You Can Grow the Top of a Pineapple into a New Plant—Here's How

Start with a fresh pineapple from the supermarket and add a touch of the tropics to your home or garden.

Pineapples look tough and spiky on the outside, but inside, they're packed with sweet, juicy goodness. Most of the pineapples you'll find in a grocery store come from tropical regions, so you can grow the plants in your own backyard if you live in USDA Zone 11 or 12. Gardeners in other areas can grow indoor pineapple plants and move them outside for the summer. It's easy to get started by planting a pineapple top. With a little luck and the right growing conditions, your plant might even flower and produce a pineapple fruit for you. All you need is a ripe fruit with a healthy, leafy top. Then here's what you need to know to grow it into a new plant.

Hawaiian pineapple growing in field
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How to Plant a Pineapple Top

Use a sharp knife to cut the crown, or leafy top, from a fresh, ripe pineapple (Ananas comosus). Remove any fruit pulp, leaving an inch of stem, and let it dry in a well-ventilated spot for a week. Next, put the stem end into a container of fresh potting soil (or if you live in a tropical place, plant the stem right in a garden bed with soil that drains easily).

Pineapples, which are related to bromeliads, need sandy, loamy soil with a pH of 4.5 to 6.5. A cactus and citrus potting mix is ideal. An orchid mix made with one-part peat, one-part coarse sand, and one-part perlite also works. If you're using a container, start with a 6- to 8-inch pot. Plan to repot into a slightly larger container when the plant's roots fill the whole space. A mature pineapple plant can reach five feet tall and three to four feet wide. However, it's likely to stay smaller as a potted plant.

Keep the garden soil or potting mix moist until roots form in two or three months. Once your pineapple top is well-rooted, you can let the soil dry slightly between waterings.

Pineapple Plant Care Tips

Pineapple plants do best with at least six hours of bright, indirect light each day. Indoors, near a south-facing window is a good choice. Pineapples grow best in temperatures between 68 and 86°F. To grow a pineapple outside in your garden, wait until the weather stays consistently warm in late spring or early summer before planting.

If you move your indoor pineapple plant outside for the summer, gradually expose it to outdoor conditions first. Then, bring potted pineapple plants inside when the temperatures drop below 60°F. Otherwise, a blanket or mulch may help protect outdoor plants, although they can still suffer damage. These tropical fruits grow slowly below 60°F. and above 90°F. The lowest temperature a pineapple plant can survive is 28°F.

Pineapples can absorb water and nutrients thought their leaves, so mist indoor plants twice a week when they're actively growing and once weekly in the winter. Give indoor plants plenty of humidity or group them with other plants to help keep moisture in the surrounding air.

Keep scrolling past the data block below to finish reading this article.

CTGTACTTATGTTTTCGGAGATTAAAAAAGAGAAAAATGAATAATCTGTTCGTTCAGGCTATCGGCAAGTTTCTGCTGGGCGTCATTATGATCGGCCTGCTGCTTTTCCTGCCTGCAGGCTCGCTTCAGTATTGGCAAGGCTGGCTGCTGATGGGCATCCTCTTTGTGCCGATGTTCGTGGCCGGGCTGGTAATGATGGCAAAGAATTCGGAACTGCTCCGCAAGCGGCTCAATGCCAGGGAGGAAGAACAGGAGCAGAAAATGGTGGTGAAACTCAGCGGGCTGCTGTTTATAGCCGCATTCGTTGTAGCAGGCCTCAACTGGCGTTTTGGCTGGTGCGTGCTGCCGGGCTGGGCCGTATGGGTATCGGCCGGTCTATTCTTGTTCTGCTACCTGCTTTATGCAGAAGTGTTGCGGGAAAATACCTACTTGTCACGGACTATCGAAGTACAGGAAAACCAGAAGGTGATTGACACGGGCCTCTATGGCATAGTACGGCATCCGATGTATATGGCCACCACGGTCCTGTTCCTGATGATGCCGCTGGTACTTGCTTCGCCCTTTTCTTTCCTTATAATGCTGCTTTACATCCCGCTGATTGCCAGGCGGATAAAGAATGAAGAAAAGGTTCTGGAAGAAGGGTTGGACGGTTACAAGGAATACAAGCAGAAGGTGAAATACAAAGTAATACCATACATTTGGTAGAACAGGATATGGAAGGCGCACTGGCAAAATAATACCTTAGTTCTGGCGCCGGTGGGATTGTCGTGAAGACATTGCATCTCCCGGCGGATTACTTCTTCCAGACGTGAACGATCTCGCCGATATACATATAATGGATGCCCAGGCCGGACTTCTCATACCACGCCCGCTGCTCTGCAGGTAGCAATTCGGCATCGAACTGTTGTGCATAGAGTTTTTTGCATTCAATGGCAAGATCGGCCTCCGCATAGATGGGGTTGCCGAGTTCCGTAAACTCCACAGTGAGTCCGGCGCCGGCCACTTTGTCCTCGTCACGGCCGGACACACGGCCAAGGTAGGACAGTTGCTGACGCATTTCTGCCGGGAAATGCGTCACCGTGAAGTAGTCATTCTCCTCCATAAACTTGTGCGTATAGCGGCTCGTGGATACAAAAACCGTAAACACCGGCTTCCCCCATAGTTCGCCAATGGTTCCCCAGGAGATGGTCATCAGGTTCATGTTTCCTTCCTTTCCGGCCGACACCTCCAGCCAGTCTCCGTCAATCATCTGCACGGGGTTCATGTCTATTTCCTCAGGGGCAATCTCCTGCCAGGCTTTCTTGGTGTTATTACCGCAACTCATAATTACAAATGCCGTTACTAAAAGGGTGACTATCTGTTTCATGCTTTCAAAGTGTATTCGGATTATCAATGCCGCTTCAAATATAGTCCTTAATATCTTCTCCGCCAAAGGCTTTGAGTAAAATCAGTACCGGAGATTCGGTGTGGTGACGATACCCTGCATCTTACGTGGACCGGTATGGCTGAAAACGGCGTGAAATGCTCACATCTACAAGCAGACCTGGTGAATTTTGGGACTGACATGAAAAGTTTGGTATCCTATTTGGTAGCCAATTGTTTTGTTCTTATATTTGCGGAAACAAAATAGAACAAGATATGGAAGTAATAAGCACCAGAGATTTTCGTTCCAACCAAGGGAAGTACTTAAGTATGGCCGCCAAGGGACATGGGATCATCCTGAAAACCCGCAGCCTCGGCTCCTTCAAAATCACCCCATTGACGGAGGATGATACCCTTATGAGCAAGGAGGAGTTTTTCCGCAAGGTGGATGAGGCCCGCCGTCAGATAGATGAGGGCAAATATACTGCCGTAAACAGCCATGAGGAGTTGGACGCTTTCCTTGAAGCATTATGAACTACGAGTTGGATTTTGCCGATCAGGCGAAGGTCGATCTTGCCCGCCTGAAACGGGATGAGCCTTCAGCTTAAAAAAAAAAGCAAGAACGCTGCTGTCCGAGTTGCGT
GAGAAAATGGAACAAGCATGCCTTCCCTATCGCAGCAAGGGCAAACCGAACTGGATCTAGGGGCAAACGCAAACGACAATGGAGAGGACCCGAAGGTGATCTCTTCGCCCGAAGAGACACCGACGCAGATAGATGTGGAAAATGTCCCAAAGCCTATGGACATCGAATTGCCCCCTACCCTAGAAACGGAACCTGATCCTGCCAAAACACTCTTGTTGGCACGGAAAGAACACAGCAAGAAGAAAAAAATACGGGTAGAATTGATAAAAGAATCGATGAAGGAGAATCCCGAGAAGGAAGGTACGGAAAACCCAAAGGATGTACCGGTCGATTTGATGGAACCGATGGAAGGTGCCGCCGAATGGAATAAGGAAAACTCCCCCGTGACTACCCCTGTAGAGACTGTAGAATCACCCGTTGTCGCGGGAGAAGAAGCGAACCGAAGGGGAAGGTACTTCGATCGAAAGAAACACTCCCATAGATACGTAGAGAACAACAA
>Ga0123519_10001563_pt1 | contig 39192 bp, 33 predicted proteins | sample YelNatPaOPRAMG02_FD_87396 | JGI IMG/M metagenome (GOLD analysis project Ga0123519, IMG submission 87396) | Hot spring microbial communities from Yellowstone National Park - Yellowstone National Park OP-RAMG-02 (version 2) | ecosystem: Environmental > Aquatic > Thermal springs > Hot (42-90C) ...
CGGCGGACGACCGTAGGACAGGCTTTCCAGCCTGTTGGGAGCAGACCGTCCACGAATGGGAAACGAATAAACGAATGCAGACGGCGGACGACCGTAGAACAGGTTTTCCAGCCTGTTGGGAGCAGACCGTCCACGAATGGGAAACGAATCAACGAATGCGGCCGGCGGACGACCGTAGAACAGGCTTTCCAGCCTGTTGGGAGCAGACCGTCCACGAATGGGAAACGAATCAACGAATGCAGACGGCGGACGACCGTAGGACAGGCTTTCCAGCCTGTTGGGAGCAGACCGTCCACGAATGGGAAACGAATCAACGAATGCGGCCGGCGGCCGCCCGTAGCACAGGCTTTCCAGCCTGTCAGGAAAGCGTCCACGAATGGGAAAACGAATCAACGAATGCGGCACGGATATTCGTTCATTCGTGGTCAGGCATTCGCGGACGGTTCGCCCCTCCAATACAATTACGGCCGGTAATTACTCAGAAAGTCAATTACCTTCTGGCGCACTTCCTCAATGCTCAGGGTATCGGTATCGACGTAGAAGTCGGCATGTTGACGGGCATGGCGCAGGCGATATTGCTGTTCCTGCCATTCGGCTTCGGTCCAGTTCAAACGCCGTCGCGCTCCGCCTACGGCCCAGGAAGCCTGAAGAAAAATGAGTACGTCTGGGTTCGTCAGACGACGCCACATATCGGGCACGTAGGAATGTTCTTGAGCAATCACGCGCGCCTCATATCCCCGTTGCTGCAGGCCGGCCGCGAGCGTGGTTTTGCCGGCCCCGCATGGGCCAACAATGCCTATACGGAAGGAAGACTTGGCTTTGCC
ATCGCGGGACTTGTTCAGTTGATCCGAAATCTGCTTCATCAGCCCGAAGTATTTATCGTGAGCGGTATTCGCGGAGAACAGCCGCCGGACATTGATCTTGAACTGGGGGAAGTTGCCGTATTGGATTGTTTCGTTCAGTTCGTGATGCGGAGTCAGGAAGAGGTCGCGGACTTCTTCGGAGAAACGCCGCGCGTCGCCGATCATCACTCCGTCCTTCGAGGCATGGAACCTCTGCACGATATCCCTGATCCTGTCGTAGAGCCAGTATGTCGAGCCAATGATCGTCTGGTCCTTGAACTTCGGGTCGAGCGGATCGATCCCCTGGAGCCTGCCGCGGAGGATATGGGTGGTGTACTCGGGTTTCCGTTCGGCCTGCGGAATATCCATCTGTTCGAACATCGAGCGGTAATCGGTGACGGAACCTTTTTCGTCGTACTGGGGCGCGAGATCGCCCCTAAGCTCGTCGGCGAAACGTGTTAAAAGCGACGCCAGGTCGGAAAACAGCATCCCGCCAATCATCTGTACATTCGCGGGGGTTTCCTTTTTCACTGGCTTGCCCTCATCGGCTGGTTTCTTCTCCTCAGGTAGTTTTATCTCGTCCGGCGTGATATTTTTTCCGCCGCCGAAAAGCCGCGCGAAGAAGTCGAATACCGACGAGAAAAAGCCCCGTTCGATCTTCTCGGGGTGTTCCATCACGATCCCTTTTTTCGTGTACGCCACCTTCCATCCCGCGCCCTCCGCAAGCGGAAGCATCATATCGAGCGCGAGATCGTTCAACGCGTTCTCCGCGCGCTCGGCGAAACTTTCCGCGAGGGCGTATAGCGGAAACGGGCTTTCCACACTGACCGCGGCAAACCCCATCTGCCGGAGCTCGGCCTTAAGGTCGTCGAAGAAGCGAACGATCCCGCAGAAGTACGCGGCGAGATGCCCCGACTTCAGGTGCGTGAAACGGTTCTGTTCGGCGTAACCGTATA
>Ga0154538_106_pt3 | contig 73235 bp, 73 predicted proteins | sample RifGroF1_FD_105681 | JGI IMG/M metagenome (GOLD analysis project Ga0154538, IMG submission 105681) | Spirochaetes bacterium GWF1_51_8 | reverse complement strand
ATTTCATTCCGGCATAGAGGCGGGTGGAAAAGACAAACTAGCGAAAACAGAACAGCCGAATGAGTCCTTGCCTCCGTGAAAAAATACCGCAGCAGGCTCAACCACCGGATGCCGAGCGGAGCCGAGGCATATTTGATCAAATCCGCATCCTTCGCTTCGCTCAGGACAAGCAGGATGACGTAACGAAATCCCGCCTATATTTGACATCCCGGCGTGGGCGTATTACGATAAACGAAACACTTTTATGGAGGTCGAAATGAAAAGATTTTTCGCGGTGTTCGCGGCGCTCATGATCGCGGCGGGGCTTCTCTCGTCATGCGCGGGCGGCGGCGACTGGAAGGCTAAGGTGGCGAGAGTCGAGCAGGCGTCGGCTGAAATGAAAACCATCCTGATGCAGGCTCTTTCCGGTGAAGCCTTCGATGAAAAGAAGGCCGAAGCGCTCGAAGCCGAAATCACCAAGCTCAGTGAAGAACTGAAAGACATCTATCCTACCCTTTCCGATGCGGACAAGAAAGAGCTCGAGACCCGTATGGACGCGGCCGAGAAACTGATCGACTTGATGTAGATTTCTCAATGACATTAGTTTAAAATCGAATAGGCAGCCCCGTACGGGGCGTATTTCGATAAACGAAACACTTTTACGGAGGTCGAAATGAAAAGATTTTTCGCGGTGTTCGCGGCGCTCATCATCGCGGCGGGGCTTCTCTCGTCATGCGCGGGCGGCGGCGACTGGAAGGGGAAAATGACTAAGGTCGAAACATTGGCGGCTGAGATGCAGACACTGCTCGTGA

Feed your plant once every two months. Use a 10-10-10 balanced fertilizer that has 4 to 6 percent magnesium until flowers develop. Then feed every two weeks.

How Long Does It Take to Grow a Pineapple?

Pineapple plants can be tricky about flowering and fruiting. Once your plant has about 30 leaves, you can try forcing it to bloom by covering the plant and a rotten apple with a plastic bag. The apple will produce ethylene gas, which encourages flowering. Keep the plant out of direct sun and remove the bag after a week. If all goes well, a flower spike will appear in a couple of months, followed by a pineapple fruit. Pick the new fruit when the bottom half turns gold. The original plant will die after fruiting.

Are Pineapple Plant Leaves Toxic to Cats and Dogs?

According to the ASPCA, small bites of ripe pineapple fruits are safe for cats and dogs. Just don't give them unripe fruit, which can have toxic effects. Pineapple plant leaves are not toxic to cats and dogs, but they can cause allergic reactions, irritate throats and mouths, and upset digestive systems.

Pineapple Plant Problems

If mites, scale and mealybugs show up, rinse off indoor plants with a spray of water from your shower or kitchen sink or spray outdoor plants with the hose. If needed, apply an insecticidal soap, making sure to follow all label directions.

Root rot caused by overwatering can slow down a pineapple plant's growth, discolor leaves, and lead to the whole plant dying. Gently wiggle your plant around in its pot to test for this. If it seems loose, remove the plant from the pot, cut off the rotting parts, and repot in fresh soil. Water your repotted plant to settle it in, but then cut back a little on your watering to avoid keeping conditions too soggy. If you have a saucer under the pot, definitely don't leave water puddled in it; make sure to empty any moisture that drains out when you water.

Low iron can make pineapple plant leaves burn bright green or yellow. Fix the problem with a foliar spray of iron.

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